[lit-ideas] Anglo-American intelligence & armored tactics inadqucies

  • From: "Lawrence Helm" <lawrencehelm@xxxxxxxxxxxxxx>
  • To: "Lit-Ideas" <Lit-Ideas@xxxxxxxxxxxxx>
  • Date: Sat, 10 May 2008 11:00:11 -0700

 

Op. cit., p. 218

 

"Some things about the war had become clearer, including Allied intelligence
miscalculations.  Before TORCH, planners had estimated that the Germans
would have 515 warplanes available to help defend Tunisia; the actual number
exceeded 850, plus nearly 700 transport planes.  By contrast,
Anglo-Americans in the forward areas had only two small British fields and,
at Tebessa, fifty-four U.S. P-38s, of which only forty could actually fly.
A new battlefield ditty, sung to the tune of 'The White Cliffs of Dover,'
included this verse:

 

                There'll be Stukas over the vale of Tebourba

                Tomorrow when I'm having tea.

                There'll be Spitfires after, ten minutes after, 

                When they're no bloody use to me.

 

"To Eisenhower's surprise, American tanks and armored tactics also seemed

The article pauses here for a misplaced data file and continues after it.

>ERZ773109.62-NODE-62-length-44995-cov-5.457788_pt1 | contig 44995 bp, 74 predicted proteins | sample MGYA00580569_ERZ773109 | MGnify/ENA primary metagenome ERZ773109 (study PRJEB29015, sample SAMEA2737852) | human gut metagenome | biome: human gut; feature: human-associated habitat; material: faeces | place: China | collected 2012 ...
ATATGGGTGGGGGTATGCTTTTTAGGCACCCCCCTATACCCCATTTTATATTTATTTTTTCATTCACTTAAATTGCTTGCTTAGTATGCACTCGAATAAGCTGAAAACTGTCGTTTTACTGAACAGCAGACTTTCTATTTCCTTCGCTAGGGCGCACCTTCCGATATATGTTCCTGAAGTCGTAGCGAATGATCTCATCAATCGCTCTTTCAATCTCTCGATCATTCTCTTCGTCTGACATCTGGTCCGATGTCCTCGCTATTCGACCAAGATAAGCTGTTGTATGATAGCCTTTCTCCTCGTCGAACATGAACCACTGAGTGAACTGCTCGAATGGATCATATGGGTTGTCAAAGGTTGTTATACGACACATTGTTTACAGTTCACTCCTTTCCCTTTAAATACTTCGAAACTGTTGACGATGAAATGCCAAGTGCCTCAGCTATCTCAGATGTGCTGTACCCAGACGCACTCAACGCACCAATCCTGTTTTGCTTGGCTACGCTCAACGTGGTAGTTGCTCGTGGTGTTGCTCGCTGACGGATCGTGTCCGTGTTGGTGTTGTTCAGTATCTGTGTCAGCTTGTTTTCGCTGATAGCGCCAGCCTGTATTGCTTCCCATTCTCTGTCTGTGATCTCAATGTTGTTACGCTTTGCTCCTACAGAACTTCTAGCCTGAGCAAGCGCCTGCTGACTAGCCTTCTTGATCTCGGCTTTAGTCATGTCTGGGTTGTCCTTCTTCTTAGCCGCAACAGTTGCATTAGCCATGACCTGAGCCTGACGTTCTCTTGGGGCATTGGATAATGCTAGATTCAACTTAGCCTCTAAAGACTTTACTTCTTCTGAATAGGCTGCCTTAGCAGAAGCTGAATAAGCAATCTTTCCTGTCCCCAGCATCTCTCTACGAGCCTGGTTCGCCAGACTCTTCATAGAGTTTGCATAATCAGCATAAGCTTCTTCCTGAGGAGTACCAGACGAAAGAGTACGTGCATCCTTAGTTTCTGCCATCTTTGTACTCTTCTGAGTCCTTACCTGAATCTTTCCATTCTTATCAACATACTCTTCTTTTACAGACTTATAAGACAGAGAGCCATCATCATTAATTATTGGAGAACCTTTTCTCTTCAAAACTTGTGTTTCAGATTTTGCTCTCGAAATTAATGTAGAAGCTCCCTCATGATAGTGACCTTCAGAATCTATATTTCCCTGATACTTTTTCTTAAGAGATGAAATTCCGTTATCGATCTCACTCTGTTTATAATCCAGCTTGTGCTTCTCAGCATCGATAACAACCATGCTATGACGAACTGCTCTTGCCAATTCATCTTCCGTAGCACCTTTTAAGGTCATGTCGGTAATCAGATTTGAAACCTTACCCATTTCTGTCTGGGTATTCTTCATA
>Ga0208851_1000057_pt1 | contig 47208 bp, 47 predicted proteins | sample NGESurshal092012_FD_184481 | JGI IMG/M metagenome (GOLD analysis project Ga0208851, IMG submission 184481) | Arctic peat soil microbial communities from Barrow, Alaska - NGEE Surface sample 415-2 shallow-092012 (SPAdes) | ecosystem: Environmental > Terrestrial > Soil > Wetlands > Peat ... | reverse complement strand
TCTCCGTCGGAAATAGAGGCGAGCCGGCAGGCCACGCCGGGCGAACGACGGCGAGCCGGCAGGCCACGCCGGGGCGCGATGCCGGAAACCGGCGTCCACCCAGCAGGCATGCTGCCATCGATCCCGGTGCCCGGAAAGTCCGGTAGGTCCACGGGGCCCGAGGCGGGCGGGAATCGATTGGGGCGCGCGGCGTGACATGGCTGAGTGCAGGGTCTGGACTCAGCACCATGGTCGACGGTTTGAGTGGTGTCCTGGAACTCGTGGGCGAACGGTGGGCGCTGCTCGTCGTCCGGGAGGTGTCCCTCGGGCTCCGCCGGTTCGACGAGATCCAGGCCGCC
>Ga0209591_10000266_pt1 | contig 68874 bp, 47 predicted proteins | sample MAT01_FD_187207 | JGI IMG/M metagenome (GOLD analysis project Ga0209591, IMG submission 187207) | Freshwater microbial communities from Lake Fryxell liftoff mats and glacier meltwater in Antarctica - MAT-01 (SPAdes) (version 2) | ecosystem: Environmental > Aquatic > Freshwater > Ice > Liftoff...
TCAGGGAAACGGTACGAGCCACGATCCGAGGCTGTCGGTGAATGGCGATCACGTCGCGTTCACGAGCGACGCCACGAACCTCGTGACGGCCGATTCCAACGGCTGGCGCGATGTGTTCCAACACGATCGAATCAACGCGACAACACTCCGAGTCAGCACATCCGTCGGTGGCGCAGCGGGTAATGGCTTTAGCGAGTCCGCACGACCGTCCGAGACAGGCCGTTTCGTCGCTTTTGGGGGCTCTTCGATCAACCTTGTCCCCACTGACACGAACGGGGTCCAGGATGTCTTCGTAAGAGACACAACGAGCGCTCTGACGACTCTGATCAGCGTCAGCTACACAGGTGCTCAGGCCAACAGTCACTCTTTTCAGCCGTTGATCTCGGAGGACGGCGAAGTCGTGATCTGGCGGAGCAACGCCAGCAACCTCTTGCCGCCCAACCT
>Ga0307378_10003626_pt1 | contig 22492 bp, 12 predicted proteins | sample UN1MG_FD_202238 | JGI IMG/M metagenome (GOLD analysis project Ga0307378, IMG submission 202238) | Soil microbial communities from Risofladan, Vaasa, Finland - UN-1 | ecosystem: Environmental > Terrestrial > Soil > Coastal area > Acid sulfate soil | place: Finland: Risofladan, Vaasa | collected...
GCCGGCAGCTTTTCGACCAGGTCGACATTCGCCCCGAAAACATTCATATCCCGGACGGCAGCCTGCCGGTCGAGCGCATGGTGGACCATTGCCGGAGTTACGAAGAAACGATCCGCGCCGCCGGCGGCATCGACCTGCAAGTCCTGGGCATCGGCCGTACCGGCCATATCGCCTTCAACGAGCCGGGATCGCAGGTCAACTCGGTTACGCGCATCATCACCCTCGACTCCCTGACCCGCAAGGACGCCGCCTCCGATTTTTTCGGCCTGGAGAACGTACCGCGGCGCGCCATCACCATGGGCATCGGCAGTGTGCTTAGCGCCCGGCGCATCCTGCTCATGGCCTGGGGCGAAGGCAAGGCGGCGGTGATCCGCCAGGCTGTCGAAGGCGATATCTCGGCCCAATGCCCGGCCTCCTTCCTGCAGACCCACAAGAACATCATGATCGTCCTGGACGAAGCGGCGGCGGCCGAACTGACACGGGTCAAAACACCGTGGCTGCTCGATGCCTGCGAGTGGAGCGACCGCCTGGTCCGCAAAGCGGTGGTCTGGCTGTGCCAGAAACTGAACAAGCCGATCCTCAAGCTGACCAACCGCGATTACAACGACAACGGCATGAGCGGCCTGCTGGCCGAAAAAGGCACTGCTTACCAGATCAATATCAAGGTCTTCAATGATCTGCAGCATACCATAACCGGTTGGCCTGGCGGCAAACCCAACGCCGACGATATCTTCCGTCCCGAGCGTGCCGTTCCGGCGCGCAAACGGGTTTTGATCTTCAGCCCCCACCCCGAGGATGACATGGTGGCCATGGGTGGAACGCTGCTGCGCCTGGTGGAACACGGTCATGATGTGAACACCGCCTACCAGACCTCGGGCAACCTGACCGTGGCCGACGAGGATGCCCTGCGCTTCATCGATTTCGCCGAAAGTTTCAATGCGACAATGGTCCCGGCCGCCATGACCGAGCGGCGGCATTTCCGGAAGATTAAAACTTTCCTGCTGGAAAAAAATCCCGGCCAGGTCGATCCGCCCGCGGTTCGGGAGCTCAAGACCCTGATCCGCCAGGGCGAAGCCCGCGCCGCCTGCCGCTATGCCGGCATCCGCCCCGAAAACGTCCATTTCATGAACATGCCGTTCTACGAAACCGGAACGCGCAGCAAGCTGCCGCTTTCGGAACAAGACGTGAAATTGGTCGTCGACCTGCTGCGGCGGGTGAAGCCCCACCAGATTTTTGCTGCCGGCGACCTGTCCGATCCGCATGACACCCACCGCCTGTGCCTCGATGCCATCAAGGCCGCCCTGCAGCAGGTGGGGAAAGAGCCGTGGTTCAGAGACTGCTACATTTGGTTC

wanting.  U.S. Army doctrine held that tanks ought not fight other tanks,
but should leave that job to specialized tank destroyers while armored
formations tore through defenses and ripped up the enemy rear.  Regulations
had prohibited the development of tanks heavier than thirty tons, and until
1941 tank armor was constructed only to stop small-arms fire.  Allied armor
was simply overmatched.  The inconsequential M-3 Stuart caused one American
general to muse that 'the only way to hurt a Kraut with a 37mm is to catch
him and give him an enema with it'; the half-track mounted with a 75mm gun
was already known as a 'Purple Heart box.'  American tanks were so flammable
they were dubbed Ronsons, after a popular cigarette lighter advertised with
the slogan 'They light every time.'  American armor crews, moreover, knew
little about reconnaissance, worked poorly with the infantry, and showed an
alarming propensity for blind charges, now known as 'rat racing.'"

 

Lawrence Helm

San Jacinto

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